Award-winning producer Ivica Vlatković attributed Croatia's success so far at the 2023 NYIOOC World Olive Oil Competition to individual quality and sector-wide cooperation.
Part of our continuing special coverage of the 2023 NYIOOC World Olive Oil Competition.
The president of the Association of Olive Growers of Zadar County has congratulated Croatian olive growers for the 79 awards they have combined to win so far at the 2023 NYIOOC World Olive Oil Competition.
Ivica Vlatković earned two Gold Awards himself at the competition and has been a vocal advocate for the development of the Croatian olive oil industry.
Although the competition in New York is still going on, Croatia can be proud of its olive growers because they once again lifted it into the top of the olive oil world.
To date, Croatian producers have won the second most awards at the world’s largest olive oil quality competition, which received 1,083 entries from 29 countries and states. Only producers from Italy have won more, with 127 awards. Winners will continue to be announced through April.
“We are a small country in terms of the share of olive oil, but what we produce is the world’s best,” Vlatković said. “Now I am sure that, if we continue like this, we can win first place in the foreseeable future.”See Also:The Best Croatian EVOO
According to Vlatković, the Croatian Tourist Board should emphasize the successes of Croatian olive growers in all its brochures and tourist fairs. He believes visitors should know they are coming to a small olive-growing country where plenty of high-quality extra virgin olive oil is produced.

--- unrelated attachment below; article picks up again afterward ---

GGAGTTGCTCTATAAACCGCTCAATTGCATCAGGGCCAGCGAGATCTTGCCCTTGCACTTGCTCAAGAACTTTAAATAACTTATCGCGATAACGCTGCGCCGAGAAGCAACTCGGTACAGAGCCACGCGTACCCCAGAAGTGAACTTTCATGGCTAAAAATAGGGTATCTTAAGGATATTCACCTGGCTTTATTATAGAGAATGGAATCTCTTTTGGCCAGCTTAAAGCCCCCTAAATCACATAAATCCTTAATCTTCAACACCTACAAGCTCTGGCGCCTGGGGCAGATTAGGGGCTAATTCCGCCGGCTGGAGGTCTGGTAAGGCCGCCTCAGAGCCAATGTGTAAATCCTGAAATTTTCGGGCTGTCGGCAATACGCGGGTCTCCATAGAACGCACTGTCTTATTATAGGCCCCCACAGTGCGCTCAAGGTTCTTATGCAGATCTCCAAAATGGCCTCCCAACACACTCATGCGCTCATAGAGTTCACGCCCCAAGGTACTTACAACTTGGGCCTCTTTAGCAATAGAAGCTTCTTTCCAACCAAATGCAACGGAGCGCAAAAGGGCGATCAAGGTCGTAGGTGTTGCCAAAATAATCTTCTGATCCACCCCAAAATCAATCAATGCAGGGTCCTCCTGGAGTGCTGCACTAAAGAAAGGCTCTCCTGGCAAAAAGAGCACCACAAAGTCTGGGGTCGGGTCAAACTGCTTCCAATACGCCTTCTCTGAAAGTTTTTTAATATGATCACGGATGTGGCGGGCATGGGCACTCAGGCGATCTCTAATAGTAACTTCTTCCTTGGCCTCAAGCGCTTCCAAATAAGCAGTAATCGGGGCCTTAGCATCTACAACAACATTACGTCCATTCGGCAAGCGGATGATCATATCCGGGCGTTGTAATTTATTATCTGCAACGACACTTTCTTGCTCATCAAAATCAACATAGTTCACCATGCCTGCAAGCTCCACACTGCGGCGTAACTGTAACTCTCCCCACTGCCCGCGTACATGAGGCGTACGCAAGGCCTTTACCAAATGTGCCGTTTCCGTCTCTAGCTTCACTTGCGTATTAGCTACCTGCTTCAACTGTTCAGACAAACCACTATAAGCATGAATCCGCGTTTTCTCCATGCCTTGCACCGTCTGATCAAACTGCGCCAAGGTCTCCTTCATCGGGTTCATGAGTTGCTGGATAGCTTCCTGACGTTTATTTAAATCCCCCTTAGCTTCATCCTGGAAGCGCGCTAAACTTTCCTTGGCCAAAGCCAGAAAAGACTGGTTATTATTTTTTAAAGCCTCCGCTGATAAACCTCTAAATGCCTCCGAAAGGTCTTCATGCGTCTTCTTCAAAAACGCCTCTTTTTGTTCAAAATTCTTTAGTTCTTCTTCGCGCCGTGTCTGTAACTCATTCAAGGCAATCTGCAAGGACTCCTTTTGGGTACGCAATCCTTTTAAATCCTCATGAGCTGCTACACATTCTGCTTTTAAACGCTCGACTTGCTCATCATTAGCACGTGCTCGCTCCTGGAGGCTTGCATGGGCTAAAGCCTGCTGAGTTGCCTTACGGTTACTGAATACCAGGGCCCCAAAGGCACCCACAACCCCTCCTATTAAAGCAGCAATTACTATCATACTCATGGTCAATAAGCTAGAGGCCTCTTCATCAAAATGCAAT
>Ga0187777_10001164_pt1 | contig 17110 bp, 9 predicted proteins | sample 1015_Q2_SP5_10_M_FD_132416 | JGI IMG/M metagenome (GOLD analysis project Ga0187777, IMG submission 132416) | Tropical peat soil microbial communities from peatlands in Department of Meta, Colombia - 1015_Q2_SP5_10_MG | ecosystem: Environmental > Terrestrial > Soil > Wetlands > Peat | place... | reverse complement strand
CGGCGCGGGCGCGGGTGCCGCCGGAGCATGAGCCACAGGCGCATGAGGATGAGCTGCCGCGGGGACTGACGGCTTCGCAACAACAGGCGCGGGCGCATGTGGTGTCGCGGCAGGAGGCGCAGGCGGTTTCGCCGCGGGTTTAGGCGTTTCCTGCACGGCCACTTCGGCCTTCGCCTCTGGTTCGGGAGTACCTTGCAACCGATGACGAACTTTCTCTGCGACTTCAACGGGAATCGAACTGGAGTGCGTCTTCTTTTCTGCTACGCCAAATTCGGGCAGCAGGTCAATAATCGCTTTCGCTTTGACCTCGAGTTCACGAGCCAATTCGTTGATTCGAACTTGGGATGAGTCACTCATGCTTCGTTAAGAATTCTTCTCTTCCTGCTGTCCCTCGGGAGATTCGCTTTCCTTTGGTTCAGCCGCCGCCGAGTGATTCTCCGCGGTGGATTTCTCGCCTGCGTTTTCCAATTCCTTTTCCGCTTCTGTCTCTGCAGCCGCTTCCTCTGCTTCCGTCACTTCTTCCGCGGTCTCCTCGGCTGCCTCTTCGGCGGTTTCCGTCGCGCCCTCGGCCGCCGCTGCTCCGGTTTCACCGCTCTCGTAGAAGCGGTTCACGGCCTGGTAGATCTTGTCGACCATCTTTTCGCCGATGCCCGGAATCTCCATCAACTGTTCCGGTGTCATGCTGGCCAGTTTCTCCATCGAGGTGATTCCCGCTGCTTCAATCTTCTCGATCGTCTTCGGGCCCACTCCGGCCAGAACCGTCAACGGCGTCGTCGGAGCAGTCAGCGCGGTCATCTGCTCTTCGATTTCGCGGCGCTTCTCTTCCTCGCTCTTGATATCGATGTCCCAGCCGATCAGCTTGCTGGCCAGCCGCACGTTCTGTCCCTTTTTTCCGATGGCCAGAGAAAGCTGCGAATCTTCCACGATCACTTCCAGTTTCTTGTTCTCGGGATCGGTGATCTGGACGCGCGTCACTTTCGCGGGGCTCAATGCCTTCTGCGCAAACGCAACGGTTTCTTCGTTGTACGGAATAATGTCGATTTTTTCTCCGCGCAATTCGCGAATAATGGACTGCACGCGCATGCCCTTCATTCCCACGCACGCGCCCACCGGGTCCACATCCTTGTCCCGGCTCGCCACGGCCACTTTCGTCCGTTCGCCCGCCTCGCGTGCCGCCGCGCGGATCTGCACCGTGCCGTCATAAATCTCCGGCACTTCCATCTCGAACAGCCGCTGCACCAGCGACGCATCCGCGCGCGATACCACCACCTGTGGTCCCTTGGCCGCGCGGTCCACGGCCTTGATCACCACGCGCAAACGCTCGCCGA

Vlatković also praised olive-growing event organizers for raising the profile of Croatia on the international stage.
In the past quarter century, the proliferation of local quality events has resulted in the training of more professional tasters and an overall increase in the quality of Croatian olive oil production.
“Modern mills and producers, with their responsible work, have helped to create a global reputation for the olive industry,” Vlatković added. “No other segment of Croatian agriculture has achieved such this.”
While Vlatković acknowledged that there are high-quality wine, cheese and prosciutto producers in Croatia, he said none of their respective industries had achieved a level of organization and promotion similar to that of Croatia’s olive oil producers.
Vlatković said consistency is the key to this success, with Croatian olive oil producers continuously finishing in the top five of total awards at the NYIOOC since 2018.
This has resulted from individual efforts to produce high-quality oils and communal efforts. He cited the work of award-winning producer Tomislav Duvnjak in Dalmatia, the largest olive-growing region in Croatia, whose organizing and fundraising efforts helped the region achieve record success in recent years at the NYIOOC.
“Duvnjak deserves all the praise and our admiration,” Vlatković said. “It is always important to have people who will push and pull for the common good.”
For his efforts, Vlatković was recognized for his lifetime contribution to the sector at a national olive and olive oil event in Split, Croatia’s second-largest city located in Dalmatia.
“Although the competition in New York is still going on, Croatia can be proud of its olive growers because they once again lifted it into the top of the olive oil world,” he said. “This is exactly where we belong because great success is achieved when people live their dreams, enthusiasts who are driven by passion and love for their land and the sacred olive tree.”